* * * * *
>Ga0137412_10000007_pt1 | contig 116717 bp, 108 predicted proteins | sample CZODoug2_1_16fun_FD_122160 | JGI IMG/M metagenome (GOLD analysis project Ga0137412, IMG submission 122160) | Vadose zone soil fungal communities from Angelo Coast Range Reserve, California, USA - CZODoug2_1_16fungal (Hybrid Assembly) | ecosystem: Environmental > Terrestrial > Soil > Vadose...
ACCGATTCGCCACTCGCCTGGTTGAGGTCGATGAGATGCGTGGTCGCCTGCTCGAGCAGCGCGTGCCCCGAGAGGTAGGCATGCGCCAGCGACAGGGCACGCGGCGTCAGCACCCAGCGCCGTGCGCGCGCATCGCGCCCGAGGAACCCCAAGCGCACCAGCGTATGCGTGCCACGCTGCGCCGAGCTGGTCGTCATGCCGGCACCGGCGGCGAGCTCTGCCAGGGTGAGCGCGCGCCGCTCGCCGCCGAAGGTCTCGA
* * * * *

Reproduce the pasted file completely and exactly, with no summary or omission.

>Ga0137412_10000007_pt1 | contig 116717 bp, 108 predicted proteins | sample CZODoug2_1_16fun_FD_122160 | JGI IMG/M metagenome (GOLD analysis project Ga0137412, IMG submission 122160) | Vadose zone soil fungal communities from Angelo Coast Range Reserve, California, USA - CZODoug2_1_16fungal (Hybrid Assembly) | ecosystem: Environmental > Terrestrial > Soil > Vadose...
ACCGATTCGCCACTCGCCTGGTTGAGGTCGATGAGATGCGTGGTCGCCTGCTCGAGCAGCGCGTGCCCCGAGAGGTAGGCATGCGCCAGCGACAGGGCACGCGGCGTCAGCACCCAGCGCCGTGCGCGCGCATCGCGCCCGAGGAACCCCAAGCGCACCAGCGTATGCGTGCCACGCTGCGCCGAGCTGGTCGTCATGCCGGCACCGGCGGCGAGCTCTGCCAGGGTGAGCGCGCGCCGCTCGCCGCCGAAGGTCTCGA